Solid formulations intended for targeted drug release into the lower gastrointestinal (GI) tract are beneficial for the localized treatment of several diseases and conditions, mainly inflammatory bowel diseases, irritable bowel syndrome and colon cancer. Also, because of their inherent potential to delay or avoid systemic drug absorption from the small intestine, colonic formulations can be utilized for chronotherapy of diseases which are affected by circadian biorhythms (e.g., asthma, hypertension and arthritis), and to achieve clinically relevant bioavailability of drugs that are poorly absorbed from the upper parts of the GI tract because of their polar nature and/or susceptibility to chemical and enzymatic degradation in the small intestine (e.g., proteins and peptides). The purpose of this review is to summarize the recent patent literature concerning various modified-release (MR) formulation technologies that are claimed to provide colonic delivery for a wide array of therapeutic molecules. These technologies either utilize a single or a combination of two or more physiological characteristics of the colon, which includes pH, microflora (enterobacteria), transit time, and luminal pressure. Accordingly, these technologies may be grouped under four distinct classes: pH-controlled (or delayed-release) system, time-controlled (or time-dependent) system, microbially-controlled system, and pressure-controlled system. Among these, formulations that release drugs in response to colonic pH, enterobacteria, or both are most common and promising.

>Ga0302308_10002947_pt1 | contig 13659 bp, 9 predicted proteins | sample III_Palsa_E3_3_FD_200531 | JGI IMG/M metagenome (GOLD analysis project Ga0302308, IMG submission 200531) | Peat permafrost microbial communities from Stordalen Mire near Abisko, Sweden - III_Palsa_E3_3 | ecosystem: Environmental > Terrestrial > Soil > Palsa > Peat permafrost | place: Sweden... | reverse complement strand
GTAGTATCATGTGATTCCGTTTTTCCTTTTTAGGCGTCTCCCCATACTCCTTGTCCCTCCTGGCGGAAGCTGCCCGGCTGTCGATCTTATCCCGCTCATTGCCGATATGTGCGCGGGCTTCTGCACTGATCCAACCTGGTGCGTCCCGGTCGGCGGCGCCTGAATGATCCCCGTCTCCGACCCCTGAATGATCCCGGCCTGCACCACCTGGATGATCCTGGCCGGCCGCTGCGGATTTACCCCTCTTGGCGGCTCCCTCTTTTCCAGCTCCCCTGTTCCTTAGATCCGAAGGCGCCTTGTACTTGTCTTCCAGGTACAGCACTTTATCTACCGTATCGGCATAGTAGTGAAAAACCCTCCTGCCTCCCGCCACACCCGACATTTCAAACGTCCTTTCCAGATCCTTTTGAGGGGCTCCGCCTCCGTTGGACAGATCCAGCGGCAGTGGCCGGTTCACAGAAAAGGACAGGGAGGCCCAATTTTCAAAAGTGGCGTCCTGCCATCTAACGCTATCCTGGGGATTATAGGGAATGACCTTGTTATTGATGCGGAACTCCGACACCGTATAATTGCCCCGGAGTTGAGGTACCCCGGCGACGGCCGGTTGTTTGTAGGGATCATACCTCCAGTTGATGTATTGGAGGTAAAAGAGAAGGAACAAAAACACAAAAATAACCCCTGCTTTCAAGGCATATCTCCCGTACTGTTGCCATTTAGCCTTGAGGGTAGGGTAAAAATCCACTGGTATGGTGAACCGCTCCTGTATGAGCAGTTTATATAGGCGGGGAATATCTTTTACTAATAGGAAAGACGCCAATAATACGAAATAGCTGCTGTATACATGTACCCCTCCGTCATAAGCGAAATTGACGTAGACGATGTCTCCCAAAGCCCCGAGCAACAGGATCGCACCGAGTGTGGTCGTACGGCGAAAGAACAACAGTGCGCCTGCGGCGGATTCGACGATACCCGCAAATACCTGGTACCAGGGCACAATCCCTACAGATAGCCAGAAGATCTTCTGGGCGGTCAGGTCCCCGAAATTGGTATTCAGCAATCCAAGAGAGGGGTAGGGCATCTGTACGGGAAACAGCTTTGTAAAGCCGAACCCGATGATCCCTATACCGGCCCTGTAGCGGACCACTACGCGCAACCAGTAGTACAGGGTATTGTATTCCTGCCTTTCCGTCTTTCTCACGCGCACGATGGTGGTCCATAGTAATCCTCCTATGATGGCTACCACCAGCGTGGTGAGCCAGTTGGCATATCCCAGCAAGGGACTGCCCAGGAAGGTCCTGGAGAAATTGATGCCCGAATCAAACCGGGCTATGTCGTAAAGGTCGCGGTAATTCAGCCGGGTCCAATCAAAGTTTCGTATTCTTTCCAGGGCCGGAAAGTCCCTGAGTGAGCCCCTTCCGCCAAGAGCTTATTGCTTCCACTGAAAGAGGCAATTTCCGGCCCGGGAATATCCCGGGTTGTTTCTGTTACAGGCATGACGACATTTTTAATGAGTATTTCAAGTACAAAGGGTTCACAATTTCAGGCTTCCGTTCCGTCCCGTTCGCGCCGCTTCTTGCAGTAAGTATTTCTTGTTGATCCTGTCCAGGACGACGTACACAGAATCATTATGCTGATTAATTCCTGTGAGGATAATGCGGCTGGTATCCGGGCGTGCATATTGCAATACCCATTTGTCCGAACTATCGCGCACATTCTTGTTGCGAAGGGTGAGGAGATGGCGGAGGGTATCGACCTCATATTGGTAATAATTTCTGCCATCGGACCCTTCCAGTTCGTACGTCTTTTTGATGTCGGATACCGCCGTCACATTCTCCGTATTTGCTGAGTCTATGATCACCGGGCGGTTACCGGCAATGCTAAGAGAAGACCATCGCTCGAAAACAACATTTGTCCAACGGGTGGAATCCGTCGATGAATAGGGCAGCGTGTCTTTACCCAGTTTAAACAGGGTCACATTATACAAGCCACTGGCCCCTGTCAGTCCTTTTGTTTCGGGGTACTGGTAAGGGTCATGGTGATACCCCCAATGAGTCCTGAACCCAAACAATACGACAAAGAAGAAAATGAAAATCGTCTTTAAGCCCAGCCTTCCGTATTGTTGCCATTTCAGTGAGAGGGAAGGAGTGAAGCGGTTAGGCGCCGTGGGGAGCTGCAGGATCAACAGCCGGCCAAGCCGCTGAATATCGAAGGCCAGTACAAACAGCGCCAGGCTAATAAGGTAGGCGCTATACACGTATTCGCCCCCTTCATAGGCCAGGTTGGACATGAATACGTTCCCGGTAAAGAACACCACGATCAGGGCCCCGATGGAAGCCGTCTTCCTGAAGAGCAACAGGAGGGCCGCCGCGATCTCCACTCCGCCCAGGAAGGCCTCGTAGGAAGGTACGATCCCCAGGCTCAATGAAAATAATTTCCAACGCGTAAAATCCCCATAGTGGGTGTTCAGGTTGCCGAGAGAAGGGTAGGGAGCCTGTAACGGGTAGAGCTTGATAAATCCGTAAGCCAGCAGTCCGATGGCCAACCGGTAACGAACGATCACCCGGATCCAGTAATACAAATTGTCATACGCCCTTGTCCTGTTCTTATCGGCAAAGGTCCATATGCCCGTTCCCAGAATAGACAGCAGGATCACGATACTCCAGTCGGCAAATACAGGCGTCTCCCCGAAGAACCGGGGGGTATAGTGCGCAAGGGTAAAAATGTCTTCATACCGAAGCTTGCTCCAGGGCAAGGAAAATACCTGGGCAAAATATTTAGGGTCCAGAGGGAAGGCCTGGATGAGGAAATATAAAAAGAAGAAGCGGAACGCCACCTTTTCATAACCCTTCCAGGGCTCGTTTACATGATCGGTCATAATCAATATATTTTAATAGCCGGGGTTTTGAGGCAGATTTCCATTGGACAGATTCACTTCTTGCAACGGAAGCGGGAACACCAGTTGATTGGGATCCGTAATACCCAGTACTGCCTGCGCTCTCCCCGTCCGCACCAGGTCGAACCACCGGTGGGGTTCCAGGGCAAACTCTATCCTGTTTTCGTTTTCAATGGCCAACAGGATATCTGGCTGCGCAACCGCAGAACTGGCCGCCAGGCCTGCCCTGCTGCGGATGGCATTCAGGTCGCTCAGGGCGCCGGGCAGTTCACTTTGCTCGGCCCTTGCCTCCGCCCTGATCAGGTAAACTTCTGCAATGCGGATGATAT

Keywords: Colonic delivery, colonic targeting, colonic delivery system, enteric-coating, delayed-release formulations, timecontrolled systems, coated dosage forms, osmotic-controlled systems, timed-release systems, colonic formulations
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